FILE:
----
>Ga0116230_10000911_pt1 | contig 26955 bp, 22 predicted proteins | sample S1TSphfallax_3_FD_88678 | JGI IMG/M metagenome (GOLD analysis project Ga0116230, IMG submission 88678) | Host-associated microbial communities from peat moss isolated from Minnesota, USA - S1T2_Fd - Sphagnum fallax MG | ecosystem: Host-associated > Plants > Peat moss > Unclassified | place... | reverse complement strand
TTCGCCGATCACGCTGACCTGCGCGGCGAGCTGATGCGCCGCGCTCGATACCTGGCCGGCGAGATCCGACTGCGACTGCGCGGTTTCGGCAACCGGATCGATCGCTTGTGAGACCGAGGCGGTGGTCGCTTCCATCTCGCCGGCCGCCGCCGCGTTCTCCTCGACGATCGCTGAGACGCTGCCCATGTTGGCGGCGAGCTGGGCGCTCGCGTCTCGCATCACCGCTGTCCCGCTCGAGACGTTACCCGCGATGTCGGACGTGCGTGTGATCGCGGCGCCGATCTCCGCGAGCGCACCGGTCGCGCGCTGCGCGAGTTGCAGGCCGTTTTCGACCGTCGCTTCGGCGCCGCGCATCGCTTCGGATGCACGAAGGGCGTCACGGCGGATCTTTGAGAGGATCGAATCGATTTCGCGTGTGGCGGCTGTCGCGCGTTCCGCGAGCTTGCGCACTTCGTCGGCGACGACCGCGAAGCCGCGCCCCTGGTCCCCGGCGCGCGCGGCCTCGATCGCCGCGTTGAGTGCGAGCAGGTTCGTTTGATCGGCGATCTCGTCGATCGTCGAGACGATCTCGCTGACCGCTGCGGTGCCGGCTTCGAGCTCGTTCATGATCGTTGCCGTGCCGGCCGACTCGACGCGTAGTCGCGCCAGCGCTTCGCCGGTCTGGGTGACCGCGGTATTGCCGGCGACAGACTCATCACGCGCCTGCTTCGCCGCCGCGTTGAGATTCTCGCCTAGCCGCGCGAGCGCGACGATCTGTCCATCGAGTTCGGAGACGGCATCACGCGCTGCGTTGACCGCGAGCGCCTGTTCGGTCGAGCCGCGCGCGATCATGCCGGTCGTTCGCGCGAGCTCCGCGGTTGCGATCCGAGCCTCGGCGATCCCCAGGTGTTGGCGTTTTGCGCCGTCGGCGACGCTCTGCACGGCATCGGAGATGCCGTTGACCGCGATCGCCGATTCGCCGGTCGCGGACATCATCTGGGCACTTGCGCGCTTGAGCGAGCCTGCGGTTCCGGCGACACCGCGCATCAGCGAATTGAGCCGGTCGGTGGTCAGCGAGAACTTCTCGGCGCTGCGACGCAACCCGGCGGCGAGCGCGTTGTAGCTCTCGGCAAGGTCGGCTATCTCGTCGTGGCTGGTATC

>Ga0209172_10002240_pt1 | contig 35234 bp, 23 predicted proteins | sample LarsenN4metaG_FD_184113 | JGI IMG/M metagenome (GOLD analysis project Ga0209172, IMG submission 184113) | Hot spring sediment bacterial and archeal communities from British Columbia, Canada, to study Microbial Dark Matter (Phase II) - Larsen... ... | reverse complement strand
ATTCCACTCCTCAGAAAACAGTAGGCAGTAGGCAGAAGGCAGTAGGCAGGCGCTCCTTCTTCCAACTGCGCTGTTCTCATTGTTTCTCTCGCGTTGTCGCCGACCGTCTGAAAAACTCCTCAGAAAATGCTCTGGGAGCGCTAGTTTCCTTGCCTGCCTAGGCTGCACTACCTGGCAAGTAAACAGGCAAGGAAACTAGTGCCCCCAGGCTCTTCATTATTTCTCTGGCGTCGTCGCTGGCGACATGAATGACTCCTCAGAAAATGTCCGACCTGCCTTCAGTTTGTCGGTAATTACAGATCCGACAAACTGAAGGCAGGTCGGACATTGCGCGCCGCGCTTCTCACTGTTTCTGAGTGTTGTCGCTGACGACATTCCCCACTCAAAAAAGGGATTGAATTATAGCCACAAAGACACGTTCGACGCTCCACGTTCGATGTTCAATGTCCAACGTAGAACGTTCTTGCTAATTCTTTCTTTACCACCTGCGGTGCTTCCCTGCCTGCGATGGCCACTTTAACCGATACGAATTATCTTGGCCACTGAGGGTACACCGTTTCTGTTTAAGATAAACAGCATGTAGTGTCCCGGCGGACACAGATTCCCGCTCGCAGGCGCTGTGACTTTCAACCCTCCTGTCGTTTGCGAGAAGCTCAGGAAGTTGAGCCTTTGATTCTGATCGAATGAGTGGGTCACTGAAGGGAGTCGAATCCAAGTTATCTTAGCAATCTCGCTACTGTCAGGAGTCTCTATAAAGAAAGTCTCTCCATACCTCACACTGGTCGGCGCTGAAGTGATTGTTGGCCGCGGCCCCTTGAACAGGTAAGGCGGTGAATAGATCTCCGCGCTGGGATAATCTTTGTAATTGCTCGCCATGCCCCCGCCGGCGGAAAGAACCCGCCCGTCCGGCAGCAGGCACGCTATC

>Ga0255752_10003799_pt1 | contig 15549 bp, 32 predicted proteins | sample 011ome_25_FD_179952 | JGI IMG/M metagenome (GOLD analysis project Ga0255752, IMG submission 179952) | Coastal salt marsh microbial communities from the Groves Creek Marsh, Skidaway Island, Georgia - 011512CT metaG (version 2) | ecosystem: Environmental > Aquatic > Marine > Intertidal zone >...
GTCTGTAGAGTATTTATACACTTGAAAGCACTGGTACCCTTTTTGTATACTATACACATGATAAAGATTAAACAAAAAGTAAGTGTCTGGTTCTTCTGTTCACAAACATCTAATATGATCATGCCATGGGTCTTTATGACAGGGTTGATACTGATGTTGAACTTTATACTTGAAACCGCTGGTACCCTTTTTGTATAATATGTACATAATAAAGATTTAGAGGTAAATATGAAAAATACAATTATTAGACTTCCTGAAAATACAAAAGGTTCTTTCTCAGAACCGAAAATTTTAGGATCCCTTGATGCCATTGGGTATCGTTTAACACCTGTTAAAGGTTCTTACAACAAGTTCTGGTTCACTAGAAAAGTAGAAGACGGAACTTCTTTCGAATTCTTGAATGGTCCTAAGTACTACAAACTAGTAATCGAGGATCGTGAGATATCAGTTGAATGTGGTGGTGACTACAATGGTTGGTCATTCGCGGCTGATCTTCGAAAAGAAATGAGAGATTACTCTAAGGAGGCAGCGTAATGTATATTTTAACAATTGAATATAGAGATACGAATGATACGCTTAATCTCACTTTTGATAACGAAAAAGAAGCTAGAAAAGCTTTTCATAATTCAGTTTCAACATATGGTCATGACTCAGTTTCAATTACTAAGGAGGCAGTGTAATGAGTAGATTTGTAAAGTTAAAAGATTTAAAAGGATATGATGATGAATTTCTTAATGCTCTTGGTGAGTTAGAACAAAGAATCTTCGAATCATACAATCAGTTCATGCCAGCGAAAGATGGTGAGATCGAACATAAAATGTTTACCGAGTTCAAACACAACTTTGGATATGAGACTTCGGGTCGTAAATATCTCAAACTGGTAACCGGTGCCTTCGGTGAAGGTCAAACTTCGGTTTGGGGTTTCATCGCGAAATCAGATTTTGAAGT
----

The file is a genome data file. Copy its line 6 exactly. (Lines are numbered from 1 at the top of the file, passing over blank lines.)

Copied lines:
GTCTGTAGAGTATTTATACACTTGAAAGCACTGGTACCCTTTTTGTATACTATACACATGATAAAGATTAAACAAAAAGTAAGTGTCTGGTTCTTCTGTTCACAAACATCTAATATGATCATGCCATGGGTCTTTATGACAGGGTTGATACTGATGTTGAACTTTATACTTGAAACCGCTGGTACCCTTTTTGTATAATATGTACATAATAAAGATTTAGAGGTAAATATGAAAAATACAATTATTAGACTTCCTGAAAATACAAAAGGTTCTTTCTCAGAACCGAAAATTTTAGGATCCCTTGATGCCATTGGGTATCGTTTAACACCTGTTAAAGGTTCTTACAACAAGTTCTGGTTCACTAGAAAAGTAGAAGACGGAACTTCTTTCGAATTCTTGAATGGTCCTAAGTACTACAAACTAGTAATCGAGGATCGTGAGATATCAGTTGAATGTGGTGGTGACTACAATGGTTGGTCATTCGCGGCTGATCTTCGAAAAGAAATGAGAGATTACTCTAAGGAGGCAGCGTAATGTATATTTTAACAATTGAATATAGAGATACGAATGATACGCTTAATCTCACTTTTGATAACGAAAAAGAAGCTAGAAAAGCTTTTCATAATTCAGTTTCAACATATGGTCATGACTCAGTTTCAATTACTAAGGAGGCAGTGTAATGAGTAGATTTGTAAAGTTAAAAGATTTAAAAGGATATGATGATGAATTTCTTAATGCTCTTGGTGAGTTAGAACAAAGAATCTTCGAATCATACAATCAGTTCATGCCAGCGAAAGATGGTGAGATCGAACATAAAATGTTTACCGAGTTCAAACACAACTTTGGATATGAGACTTCGGGTCGTAAATATCTCAAACTGGTAACCGGTGCCTTCGGTGAAGGTCAAACTTCGGTTTGGGGTTTCATCGCGAAATCAGATTTTGAAGT